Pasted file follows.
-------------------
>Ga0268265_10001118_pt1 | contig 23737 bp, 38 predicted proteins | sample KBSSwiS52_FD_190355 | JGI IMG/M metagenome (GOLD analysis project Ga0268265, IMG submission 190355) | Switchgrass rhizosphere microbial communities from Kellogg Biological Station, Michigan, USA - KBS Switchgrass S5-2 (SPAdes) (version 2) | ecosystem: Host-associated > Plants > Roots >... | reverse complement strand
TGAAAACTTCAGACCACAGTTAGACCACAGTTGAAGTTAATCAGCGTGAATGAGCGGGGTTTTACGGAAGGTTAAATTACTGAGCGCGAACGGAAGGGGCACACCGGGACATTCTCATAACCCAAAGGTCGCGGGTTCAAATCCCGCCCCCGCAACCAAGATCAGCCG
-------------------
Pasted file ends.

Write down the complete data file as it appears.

>Ga0268265_10001118_pt1 | contig 23737 bp, 38 predicted proteins | sample KBSSwiS52_FD_190355 | JGI IMG/M metagenome (GOLD analysis project Ga0268265, IMG submission 190355) | Switchgrass rhizosphere microbial communities from Kellogg Biological Station, Michigan, USA - KBS Switchgrass S5-2 (SPAdes) (version 2) | ecosystem: Host-associated > Plants > Roots >... | reverse complement strand
TGAAAACTTCAGACCACAGTTAGACCACAGTTGAAGTTAATCAGCGTGAATGAGCGGGGTTTTACGGAAGGTTAAATTACTGAGCGCGAACGGAAGGGGCACACCGGGACATTCTCATAACCCAAAGGTCGCGGGTTCAAATCCCGCCCCCGCAACCAAGATCAGCCG